I could always shoot. It’s a gift.
     Olga didn’t seem too bad. She got up off her knees taking an old butcher knife and just about stabbed me. I put some more bullets in her then. They weighed her down. She just let out a deep sigh while she fell down on her face.
     Goddamn. There was all this noise stuck in my ears. I was trying to avoid tracking blood on my shoes, ’cause it was streaming all over the tile floor.
     I never had nothing against Olga. She made me a sandwich once when I came over and no one was home. She couldn’t speak English real good. I don’t know where in the hell Sivanderbilt got her from. I felt sorry for her. But there was nothing to discuss, no way I could leave her be.
     Everything was pretty quiet now, except for a few flies. Some fool dog kept barking a few backyards away.
     I got what I needed: some weaponry, the money, some good pills I found that might come in handy, and when I came back to the kitchen I picked a piece of chicken up off the floor. I was hungry as hell just from all that cooking smell.
     I used the salt shaker and then took a bite. The skin was crispy, the white meat just right. That Olga could sure cook.
     The burner on the electric stove was some real bright orange, on high, it just kept getting brighter and brighter and hotter all the time.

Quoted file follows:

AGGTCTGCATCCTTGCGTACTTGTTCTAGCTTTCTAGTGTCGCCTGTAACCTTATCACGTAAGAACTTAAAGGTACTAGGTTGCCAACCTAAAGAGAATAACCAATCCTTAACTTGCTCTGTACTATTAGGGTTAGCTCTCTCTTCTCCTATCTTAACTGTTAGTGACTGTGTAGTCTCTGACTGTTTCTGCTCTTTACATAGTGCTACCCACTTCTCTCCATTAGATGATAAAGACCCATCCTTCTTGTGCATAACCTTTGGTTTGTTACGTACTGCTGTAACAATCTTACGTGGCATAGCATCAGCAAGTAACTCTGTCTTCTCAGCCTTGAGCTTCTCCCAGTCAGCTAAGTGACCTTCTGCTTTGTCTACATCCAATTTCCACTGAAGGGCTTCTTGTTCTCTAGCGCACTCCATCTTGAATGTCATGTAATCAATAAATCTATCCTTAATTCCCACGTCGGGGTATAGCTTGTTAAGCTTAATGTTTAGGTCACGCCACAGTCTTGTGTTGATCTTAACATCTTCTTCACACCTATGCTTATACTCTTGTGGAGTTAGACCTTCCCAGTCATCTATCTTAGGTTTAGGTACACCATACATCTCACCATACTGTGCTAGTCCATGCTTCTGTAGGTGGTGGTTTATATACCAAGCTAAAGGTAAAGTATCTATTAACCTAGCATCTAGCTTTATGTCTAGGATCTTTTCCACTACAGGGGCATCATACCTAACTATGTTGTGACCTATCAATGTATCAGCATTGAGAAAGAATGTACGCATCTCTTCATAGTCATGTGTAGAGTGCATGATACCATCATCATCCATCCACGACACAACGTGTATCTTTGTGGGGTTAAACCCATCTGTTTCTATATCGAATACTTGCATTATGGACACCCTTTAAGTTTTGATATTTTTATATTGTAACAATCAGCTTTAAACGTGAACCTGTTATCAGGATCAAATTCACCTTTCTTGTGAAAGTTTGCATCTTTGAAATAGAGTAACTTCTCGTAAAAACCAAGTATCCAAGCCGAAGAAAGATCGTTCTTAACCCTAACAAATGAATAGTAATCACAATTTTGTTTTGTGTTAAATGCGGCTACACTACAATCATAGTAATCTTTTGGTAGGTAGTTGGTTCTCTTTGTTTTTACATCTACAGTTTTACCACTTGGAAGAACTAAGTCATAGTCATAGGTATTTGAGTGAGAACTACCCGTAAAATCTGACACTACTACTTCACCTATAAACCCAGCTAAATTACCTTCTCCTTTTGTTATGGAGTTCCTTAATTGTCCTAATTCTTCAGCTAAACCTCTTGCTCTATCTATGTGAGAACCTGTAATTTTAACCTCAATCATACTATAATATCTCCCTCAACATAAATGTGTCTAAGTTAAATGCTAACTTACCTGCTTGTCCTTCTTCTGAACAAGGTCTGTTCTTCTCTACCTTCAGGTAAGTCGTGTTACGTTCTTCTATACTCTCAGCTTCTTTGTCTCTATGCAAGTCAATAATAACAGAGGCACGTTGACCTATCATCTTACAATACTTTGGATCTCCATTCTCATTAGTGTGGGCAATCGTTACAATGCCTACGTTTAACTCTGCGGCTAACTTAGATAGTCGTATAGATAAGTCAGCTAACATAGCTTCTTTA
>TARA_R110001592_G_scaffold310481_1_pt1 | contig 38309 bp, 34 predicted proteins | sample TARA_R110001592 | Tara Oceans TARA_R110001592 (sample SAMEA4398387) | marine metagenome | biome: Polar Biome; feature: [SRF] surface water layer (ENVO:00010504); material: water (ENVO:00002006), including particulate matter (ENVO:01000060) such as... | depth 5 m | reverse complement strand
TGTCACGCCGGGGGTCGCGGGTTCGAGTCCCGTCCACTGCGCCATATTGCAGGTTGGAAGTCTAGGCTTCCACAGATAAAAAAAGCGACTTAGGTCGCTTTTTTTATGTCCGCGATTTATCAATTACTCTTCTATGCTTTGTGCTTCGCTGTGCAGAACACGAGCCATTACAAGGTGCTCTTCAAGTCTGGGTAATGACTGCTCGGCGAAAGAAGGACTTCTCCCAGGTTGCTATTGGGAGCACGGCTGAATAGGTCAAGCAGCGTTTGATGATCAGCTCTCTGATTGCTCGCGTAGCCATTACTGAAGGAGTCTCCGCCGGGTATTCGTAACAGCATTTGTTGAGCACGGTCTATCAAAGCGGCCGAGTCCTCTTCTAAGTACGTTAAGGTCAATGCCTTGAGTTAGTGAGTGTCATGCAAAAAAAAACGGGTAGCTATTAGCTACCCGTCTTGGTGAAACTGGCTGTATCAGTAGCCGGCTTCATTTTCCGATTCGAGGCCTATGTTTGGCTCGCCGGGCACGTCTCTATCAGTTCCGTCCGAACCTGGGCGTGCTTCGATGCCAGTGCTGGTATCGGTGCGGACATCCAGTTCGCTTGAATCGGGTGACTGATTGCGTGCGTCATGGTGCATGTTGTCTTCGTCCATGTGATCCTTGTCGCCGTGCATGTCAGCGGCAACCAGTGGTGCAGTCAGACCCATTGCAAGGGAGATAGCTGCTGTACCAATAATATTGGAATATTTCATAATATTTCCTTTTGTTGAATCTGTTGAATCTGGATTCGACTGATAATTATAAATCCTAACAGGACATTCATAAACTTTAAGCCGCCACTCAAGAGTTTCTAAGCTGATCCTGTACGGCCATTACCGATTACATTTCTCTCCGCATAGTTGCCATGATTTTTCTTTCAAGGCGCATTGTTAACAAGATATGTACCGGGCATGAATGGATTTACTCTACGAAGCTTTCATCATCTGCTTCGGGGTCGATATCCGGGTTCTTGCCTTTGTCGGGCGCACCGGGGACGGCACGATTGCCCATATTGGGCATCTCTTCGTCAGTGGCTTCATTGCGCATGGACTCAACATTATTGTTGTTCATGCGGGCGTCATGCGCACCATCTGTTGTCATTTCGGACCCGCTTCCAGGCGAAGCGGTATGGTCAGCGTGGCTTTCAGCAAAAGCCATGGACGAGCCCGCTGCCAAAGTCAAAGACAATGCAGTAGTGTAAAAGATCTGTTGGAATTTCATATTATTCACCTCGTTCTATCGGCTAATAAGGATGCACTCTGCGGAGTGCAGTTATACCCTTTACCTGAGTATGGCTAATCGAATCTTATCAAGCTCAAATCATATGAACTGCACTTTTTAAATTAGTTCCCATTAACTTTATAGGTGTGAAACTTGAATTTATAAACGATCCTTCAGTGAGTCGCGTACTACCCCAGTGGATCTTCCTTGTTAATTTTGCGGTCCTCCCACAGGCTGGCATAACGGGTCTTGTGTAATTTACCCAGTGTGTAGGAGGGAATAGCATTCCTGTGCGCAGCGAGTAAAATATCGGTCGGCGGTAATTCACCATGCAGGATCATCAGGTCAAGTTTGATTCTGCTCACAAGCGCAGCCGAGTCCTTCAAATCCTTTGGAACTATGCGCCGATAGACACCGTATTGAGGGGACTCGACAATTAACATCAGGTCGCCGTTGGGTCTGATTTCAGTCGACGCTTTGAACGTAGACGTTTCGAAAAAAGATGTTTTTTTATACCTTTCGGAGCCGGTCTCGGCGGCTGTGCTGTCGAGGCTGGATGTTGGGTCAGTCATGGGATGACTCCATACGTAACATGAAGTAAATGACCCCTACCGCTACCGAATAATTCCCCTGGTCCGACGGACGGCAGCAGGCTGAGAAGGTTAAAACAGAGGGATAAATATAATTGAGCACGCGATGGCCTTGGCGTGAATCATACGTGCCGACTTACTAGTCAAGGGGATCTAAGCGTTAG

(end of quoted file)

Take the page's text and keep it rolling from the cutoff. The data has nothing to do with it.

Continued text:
I was pretty hungry now in the car. I had been just about to eat a meal before Fate intervened. Now I was troubled, sliding my eyes over at Axl, my foot on the gas. His presence complicated shit.
     It felt like he knew.
     “You missed the turn.”
     “Back there. For Pascagoula.”
     “Oh, don’t worry man. Hey. I just thought we’d go up here a little further, stop and get something to eat. Some Coca-Cola or maybe a Dr Pepper.”
     This was getting hard.
     “Axl, you have this look on your face.”
     “I don’t mean nothing, sir.”
     “You look concerned.”
     “I’m a little worried we missed the turn.”
     “Everything will be all right. You believe me, don’t you?”
     “You promise?”
     “Do I promise? Well. Axl, you ever visit your original mom in prison?”
     “No sir.”
     “Why not?”
     “We have a better mom now.”
     “Yeah,” I said, thinking it over. “She made a sandwich for me one time.”

I. Fontana has lived in Avignon, NYC, Guadalajara; now is in Portland OR. Other works have appeared in BOMB, Bikini Girl, Juked, Annalemma and PANK. A novel will be finished soon.